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We thank Favalli et al for their comment on our letter1 regarding the effect of antimalarials for the prevention of coronavirus disease 2019 (COVID-19).2 The authors provide updated information on a cohort of 914 patients with rheumatic and musculoskeletal diseases (RMDs), 112 of whom were treated with hydroxychloroquine (HCQ). The prevalence of confirmed or suspected COVID-19 cases was similar in both groups, and a patient with systemic sclerosis-associated lung disease treated with HCQ had a fatal outcome. Notably, 87% of patients reported rigorous compliance with contagion prevention measures.
These data are in accordance with accumulating evidence published over the last 2 months, indicating the occurrence of mild and severe cases of infection by severe acute respiratory syndrome coronavirus 2 (SARS-CoV-2) in patients with RMDs treated with antimalarials (table 1).1–16 Out of 869 reported patients with RMDs with confirmed COVID-19, 190 (22%) were taking long-term antimalarials prior to the infection.1–16 Of those, 99 out of 181 (55%) with available data developed severe disease that required hospitalisation. While these figures are limited by confounding by indication and selection bias, they attest to the fact that RMD patients treated with antimalarials can indeed be infected by SARS-CoV-2 and develop severe disease. Further, this seems to occur at a similar rate to patients not previously exposed to these drugs, considering the lack of association of previous antimalarial treatment with disease outcome in the studies that specifically assessed this aspect.11–14 Of note, this conclusion persisted even after adjustment for other clinically relevant variables, including sex, age, comorbidities and concomitant immunosuppressive and glucocorticoid therapy.11–13
At this point, although several questions regarding the risk and impact of COVID-19 for patients with RMDs remain unanswered, a few aspects begin to emerge. There is so far no convincing evidence to support the fact that patients with RMDs have an increased risk or worse prognosis of COVID-19.17 The reported incidence of SARS-CoV-2 infection and hospitalisation seems to be in line with that observed for the general population in various severely hit western countries.3–5 9 14 Moreover, hospitalisation rates are not increased, and most RMD patients on immunosuppressive therapies seem to have a favourable disease course,11 13 14 although three studies did report a high frequency of intensive care unit admission.6 11 15 Concomitant demographic (older age), clinical (comorbidities), and treatment (moderate-to-high-dose glucocorticoids) factors are likely more important detrimental prognostic factors.11–14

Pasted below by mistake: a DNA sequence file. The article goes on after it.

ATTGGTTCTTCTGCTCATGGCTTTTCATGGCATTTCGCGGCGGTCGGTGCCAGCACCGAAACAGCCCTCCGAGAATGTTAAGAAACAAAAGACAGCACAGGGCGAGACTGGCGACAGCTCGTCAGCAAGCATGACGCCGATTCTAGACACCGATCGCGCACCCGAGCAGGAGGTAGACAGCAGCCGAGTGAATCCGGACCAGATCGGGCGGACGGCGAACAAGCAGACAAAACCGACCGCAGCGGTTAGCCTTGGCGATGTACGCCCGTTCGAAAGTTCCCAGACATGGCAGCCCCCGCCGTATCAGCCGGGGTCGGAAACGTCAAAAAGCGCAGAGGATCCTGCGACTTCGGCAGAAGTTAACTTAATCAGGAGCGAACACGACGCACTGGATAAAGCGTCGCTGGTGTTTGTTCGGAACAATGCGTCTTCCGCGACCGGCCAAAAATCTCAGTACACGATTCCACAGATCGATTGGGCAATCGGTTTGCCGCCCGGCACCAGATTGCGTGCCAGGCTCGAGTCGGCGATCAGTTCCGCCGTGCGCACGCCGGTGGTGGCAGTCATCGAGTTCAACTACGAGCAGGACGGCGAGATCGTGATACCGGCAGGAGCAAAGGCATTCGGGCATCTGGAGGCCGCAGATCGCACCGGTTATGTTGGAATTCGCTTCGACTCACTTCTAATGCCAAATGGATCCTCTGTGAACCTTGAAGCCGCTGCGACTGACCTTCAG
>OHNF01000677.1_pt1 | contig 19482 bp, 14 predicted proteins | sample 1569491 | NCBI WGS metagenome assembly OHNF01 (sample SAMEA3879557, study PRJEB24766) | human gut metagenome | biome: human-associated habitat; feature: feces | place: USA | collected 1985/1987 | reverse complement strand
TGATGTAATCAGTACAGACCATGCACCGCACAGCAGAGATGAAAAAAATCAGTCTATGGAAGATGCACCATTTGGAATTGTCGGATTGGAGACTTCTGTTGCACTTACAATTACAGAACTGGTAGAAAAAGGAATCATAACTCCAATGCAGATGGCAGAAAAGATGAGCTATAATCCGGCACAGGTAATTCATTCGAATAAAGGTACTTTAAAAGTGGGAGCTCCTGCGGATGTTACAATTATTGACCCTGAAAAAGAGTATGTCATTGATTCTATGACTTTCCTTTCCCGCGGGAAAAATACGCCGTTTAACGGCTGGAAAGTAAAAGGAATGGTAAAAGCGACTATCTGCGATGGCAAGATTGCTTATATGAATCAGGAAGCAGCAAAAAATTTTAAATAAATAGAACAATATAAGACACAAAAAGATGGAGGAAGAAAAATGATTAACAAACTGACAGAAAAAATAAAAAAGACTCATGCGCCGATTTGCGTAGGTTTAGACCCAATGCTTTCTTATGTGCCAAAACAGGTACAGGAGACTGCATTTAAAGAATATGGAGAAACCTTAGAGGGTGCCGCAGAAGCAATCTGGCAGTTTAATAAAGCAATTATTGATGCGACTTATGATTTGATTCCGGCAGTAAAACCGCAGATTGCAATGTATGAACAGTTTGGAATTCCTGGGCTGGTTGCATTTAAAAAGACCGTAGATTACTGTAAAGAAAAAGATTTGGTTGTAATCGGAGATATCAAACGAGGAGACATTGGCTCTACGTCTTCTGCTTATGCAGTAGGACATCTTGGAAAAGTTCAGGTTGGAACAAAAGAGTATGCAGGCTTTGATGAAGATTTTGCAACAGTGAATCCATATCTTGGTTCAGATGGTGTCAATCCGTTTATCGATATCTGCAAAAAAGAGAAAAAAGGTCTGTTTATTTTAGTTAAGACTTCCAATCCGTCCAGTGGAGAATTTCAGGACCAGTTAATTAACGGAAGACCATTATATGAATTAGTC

As noted by Konig et al, dosing and blood concentration issues may hamper an eventual beneficial antiviral effect of HCQ on patients with RMDs.12 Nevertheless, high-dose antimalarials have been shown to be ineffective and even potentially harmful in randomised controlled trials (RCTs).18 19 Large observational studies also failed to demonstrate a positive effect of HCQ for the treatment of COVID-19,20–22 but overall evidence is conflicting and insufficient.23 The results of ongoing large RCTs (eg, SOLIDARITY, ISRCTN83971151; DisCoVeRy, NCT04315948) are thus warranted for definite conclusions.
Regarding prophylaxis, a recently published RCT (n=821) failed to demonstrate a benefit of starting HCQ within 4 days after moderate-to-high-risk exposure to SARS-CoV-2, for preventing the development of COVID-19.24 As alluded to by Moiseev et al, additional RCTs are currently enrolling impressive numbers of patients to investigate the efficacy of pre-exposure and postexposure antimalarials in the prophylaxis of COVID-19.25 Though the findings of these trials may not be entirely generalisable to patients with RMDs on long-term treatment with antimalarials, they will definitely contribute to better define what role, if any, do these drugs play in the protection against SARS-CoV-2.
In conclusion, following the initial enthusiasm on the prospect of a putative preventive effect of antimalarial drugs in patients with RMDs, emerging data suggest otherwise. We are certainly still far from a final verdict, but RMD patients treated with antimalarials do develop mild-to-moderate and severe COVID-19. Thus, for now, focus should remain on advising patients to reinforce effective infection control measures, such as social distancing, hand/respiratory hygiene and face mask use.17 26
Handling editor Josef S Smolen
Contributors VCR, ARC-M, JEF: study conception and design, data acquisition, data analysis, manuscript preparation and critical revision. All authors approved the final version of the manuscript.
Funding The authors have not declared a specific grant for this research from any funding agency in the public, commercial or not-for-profit sectors.
Competing interests None declared.
Patient and public involvement Patients and/or the public were not involved in the design, conduct, reporting or dissemination plans of this research.
Patient consent for publication Not required.
Provenance and peer review Commissioned; internally peer reviewed.
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